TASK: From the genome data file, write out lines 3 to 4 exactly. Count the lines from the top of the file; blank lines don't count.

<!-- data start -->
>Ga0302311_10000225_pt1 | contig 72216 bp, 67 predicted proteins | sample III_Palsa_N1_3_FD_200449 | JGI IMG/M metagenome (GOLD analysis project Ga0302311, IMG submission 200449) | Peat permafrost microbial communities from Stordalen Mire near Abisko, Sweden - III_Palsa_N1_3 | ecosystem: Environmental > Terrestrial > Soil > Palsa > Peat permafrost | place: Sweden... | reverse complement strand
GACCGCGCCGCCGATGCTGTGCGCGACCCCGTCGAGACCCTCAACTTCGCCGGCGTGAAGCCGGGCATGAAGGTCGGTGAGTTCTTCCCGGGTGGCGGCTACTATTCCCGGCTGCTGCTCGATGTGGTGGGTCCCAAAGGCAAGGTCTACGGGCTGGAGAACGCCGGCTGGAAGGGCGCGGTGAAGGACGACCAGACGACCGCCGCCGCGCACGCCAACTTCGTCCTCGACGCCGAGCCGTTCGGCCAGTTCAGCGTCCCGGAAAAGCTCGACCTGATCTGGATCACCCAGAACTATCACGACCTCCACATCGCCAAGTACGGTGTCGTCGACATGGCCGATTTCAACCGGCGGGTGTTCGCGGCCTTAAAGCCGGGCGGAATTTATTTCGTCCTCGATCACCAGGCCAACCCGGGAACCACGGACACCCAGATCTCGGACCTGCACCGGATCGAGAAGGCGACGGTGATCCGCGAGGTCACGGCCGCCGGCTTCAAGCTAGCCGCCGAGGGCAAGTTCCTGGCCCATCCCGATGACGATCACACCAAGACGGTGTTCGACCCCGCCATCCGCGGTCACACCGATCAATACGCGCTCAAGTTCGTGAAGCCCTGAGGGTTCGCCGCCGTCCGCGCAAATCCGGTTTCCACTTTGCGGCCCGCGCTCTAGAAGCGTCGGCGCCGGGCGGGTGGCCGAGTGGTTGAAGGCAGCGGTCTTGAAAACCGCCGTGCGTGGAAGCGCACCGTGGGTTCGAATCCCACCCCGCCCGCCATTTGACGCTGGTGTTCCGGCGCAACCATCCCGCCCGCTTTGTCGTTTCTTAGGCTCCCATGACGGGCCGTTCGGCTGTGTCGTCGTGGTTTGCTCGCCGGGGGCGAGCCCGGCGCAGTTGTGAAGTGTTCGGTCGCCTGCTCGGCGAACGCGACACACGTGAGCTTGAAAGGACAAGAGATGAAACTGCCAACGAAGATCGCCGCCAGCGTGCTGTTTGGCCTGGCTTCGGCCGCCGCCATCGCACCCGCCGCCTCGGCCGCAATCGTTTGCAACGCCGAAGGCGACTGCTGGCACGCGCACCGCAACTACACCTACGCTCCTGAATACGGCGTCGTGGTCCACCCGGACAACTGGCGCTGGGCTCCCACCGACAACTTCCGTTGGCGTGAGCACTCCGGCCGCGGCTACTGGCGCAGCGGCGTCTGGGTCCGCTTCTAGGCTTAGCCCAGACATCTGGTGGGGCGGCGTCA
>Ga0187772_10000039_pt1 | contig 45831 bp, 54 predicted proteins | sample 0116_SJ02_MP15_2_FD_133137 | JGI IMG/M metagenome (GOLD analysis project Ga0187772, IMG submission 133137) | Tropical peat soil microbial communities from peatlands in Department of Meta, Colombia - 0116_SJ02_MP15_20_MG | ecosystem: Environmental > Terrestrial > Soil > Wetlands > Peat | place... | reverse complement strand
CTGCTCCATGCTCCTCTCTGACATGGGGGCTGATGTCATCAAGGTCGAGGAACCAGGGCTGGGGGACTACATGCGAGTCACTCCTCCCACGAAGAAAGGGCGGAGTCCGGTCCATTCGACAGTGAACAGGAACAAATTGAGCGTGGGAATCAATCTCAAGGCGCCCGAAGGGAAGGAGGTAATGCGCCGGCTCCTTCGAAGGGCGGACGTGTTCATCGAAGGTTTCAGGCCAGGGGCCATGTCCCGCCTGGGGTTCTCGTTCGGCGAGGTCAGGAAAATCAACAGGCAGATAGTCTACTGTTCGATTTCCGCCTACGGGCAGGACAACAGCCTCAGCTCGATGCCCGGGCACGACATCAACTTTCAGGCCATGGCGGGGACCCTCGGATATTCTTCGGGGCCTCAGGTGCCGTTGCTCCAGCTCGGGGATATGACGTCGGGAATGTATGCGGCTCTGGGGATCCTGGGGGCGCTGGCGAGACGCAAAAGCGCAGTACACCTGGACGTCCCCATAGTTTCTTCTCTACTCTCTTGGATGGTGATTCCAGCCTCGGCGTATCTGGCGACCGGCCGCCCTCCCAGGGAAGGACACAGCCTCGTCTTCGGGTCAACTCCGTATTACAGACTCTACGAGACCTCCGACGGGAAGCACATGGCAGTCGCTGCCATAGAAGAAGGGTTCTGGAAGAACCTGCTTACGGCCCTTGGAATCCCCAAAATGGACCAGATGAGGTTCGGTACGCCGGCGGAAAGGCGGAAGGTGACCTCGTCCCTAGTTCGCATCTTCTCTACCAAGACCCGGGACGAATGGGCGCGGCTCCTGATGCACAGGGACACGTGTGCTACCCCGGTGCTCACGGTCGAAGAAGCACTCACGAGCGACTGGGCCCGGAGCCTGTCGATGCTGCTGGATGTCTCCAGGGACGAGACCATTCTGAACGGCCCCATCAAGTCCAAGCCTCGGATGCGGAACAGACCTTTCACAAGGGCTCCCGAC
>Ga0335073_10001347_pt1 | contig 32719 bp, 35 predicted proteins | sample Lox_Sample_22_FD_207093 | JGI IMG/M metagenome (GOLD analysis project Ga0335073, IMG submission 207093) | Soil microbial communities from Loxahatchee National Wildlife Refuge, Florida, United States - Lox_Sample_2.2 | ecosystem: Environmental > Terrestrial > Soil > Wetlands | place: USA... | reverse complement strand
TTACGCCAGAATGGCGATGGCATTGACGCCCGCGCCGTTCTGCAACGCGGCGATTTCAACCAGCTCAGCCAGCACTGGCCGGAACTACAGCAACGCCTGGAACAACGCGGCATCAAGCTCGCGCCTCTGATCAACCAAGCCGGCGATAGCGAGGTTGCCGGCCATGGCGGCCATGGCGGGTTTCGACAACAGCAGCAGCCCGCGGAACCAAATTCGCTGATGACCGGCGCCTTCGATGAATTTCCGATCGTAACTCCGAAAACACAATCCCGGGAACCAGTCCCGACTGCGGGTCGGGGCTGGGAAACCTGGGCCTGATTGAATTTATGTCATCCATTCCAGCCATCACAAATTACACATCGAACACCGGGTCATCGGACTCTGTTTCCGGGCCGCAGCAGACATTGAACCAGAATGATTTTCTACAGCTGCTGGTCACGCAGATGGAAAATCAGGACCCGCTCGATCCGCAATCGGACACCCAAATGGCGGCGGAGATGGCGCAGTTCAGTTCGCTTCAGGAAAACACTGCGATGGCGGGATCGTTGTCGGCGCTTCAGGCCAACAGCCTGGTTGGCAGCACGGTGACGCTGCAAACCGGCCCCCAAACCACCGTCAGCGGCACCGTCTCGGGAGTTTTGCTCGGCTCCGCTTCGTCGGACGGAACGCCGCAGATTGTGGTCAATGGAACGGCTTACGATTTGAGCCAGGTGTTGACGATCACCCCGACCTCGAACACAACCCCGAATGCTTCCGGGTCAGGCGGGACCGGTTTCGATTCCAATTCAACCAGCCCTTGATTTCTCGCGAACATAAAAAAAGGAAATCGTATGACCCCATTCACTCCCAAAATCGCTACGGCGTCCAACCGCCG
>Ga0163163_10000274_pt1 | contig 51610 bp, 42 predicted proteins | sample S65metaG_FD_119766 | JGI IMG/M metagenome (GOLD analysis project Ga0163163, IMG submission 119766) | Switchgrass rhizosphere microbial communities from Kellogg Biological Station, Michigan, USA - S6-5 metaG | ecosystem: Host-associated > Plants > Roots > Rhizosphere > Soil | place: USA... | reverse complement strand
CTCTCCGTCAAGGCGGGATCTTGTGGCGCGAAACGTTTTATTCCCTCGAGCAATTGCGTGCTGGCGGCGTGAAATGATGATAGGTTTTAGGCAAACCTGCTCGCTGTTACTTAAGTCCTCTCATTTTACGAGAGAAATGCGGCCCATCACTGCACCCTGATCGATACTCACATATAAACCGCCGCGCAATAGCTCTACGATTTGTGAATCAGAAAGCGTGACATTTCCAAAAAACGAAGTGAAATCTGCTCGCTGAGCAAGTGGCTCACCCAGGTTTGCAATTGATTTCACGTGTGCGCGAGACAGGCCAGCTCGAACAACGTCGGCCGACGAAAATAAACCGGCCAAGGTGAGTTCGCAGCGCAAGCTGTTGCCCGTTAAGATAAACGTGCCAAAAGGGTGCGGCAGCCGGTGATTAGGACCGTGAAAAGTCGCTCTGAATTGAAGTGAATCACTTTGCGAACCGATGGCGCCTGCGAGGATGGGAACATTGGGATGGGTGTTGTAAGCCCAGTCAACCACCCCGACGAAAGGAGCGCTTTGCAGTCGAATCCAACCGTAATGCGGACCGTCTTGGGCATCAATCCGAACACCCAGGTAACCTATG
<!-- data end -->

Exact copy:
>Ga0187772_10000039_pt1 | contig 45831 bp, 54 predicted proteins | sample 0116_SJ02_MP15_2_FD_133137 | JGI IMG/M metagenome (GOLD analysis project Ga0187772, IMG submission 133137) | Tropical peat soil microbial communities from peatlands in Department of Meta, Colombia - 0116_SJ02_MP15_20_MG | ecosystem: Environmental > Terrestrial > Soil > Wetlands > Peat | place... | reverse complement strand
CTGCTCCATGCTCCTCTCTGACATGGGGGCTGATGTCATCAAGGTCGAGGAACCAGGGCTGGGGGACTACATGCGAGTCACTCCTCCCACGAAGAAAGGGCGGAGTCCGGTCCATTCGACAGTGAACAGGAACAAATTGAGCGTGGGAATCAATCTCAAGGCGCCCGAAGGGAAGGAGGTAATGCGCCGGCTCCTTCGAAGGGCGGACGTGTTCATCGAAGGTTTCAGGCCAGGGGCCATGTCCCGCCTGGGGTTCTCGTTCGGCGAGGTCAGGAAAATCAACAGGCAGATAGTCTACTGTTCGATTTCCGCCTACGGGCAGGACAACAGCCTCAGCTCGATGCCCGGGCACGACATCAACTTTCAGGCCATGGCGGGGACCCTCGGATATTCTTCGGGGCCTCAGGTGCCGTTGCTCCAGCTCGGGGATATGACGTCGGGAATGTATGCGGCTCTGGGGATCCTGGGGGCGCTGGCGAGACGCAAAAGCGCAGTACACCTGGACGTCCCCATAGTTTCTTCTCTACTCTCTTGGATGGTGATTCCAGCCTCGGCGTATCTGGCGACCGGCCGCCCTCCCAGGGAAGGACACAGCCTCGTCTTCGGGTCAACTCCGTATTACAGACTCTACGAGACCTCCGACGGGAAGCACATGGCAGTCGCTGCCATAGAAGAAGGGTTCTGGAAGAACCTGCTTACGGCCCTTGGAATCCCCAAAATGGACCAGATGAGGTTCGGTACGCCGGCGGAAAGGCGGAAGGTGACCTCGTCCCTAGTTCGCATCTTCTCTACCAAGACCCGGGACGAATGGGCGCGGCTCCTGATGCACAGGGACACGTGTGCTACCCCGGTGCTCACGGTCGAAGAAGCACTCACGAGCGACTGGGCCCGGAGCCTGTCGATGCTGCTGGATGTCTCCAGGGACGAGACCATTCTGAACGGCCCCATCAAGTCCAAGCCTCGGATGCGGAACAGACCTTTCACAAGGGCTCCCGAC